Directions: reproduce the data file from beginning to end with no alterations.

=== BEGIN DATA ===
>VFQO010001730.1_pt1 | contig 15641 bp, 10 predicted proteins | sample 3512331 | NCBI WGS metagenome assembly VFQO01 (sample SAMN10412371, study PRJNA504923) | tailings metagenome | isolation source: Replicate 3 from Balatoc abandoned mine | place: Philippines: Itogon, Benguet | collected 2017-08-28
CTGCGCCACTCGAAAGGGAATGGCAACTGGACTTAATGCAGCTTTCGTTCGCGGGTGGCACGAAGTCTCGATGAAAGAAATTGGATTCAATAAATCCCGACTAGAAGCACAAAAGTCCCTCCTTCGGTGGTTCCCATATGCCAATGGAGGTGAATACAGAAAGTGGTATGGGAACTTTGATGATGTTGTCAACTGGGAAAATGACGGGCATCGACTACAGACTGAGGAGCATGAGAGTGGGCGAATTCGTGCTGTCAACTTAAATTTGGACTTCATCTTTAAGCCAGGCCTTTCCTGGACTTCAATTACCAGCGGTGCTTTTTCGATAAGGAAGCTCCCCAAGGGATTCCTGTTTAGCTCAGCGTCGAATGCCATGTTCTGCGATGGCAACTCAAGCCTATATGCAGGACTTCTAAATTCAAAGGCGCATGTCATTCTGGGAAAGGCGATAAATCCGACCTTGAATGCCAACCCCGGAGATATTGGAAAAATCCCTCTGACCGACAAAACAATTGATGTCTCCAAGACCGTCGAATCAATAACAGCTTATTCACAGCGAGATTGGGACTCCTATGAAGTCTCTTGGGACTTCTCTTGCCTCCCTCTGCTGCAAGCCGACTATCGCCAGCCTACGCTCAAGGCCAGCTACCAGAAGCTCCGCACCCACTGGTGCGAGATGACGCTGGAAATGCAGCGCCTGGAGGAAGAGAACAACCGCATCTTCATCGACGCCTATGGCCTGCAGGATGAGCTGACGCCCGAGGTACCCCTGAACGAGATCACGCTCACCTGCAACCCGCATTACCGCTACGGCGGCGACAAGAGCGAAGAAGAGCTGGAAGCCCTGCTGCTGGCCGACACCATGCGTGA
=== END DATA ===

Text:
>VFQO010001730.1_pt1 | contig 15641 bp, 10 predicted proteins | sample 3512331 | NCBI WGS metagenome assembly VFQO01 (sample SAMN10412371, study PRJNA504923) | tailings metagenome | isolation source: Replicate 3 from Balatoc abandoned mine | place: Philippines: Itogon, Benguet | collected 2017-08-28
CTGCGCCACTCGAAAGGGAATGGCAACTGGACTTAATGCAGCTTTCGTTCGCGGGTGGCACGAAGTCTCGATGAAAGAAATTGGATTCAATAAATCCCGACTAGAAGCACAAAAGTCCCTCCTTCGGTGGTTCCCATATGCCAATGGAGGTGAATACAGAAAGTGGTATGGGAACTTTGATGATGTTGTCAACTGGGAAAATGACGGGCATCGACTACAGACTGAGGAGCATGAGAGTGGGCGAATTCGTGCTGTCAACTTAAATTTGGACTTCATCTTTAAGCCAGGCCTTTCCTGGACTTCAATTACCAGCGGTGCTTTTTCGATAAGGAAGCTCCCCAAGGGATTCCTGTTTAGCTCAGCGTCGAATGCCATGTTCTGCGATGGCAACTCAAGCCTATATGCAGGACTTCTAAATTCAAAGGCGCATGTCATTCTGGGAAAGGCGATAAATCCGACCTTGAATGCCAACCCCGGAGATATTGGAAAAATCCCTCTGACCGACAAAACAATTGATGTCTCCAAGACCGTCGAATCAATAACAGCTTATTCACAGCGAGATTGGGACTCCTATGAAGTCTCTTGGGACTTCTCTTGCCTCCCTCTGCTGCAAGCCGACTATCGCCAGCCTACGCTCAAGGCCAGCTACCAGAAGCTCCGCACCCACTGGTGCGAGATGACGCTGGAAATGCAGCGCCTGGAGGAAGAGAACAACCGCATCTTCATCGACGCCTATGGCCTGCAGGATGAGCTGACGCCCGAGGTACCCCTGAACGAGATCACGCTCACCTGCAACCCGCATTACCGCTACGGCGGCGACAAGAGCGAAGAAGAGCTGGAAGCCCTGCTGCTGGCCGACACCATGCGTGA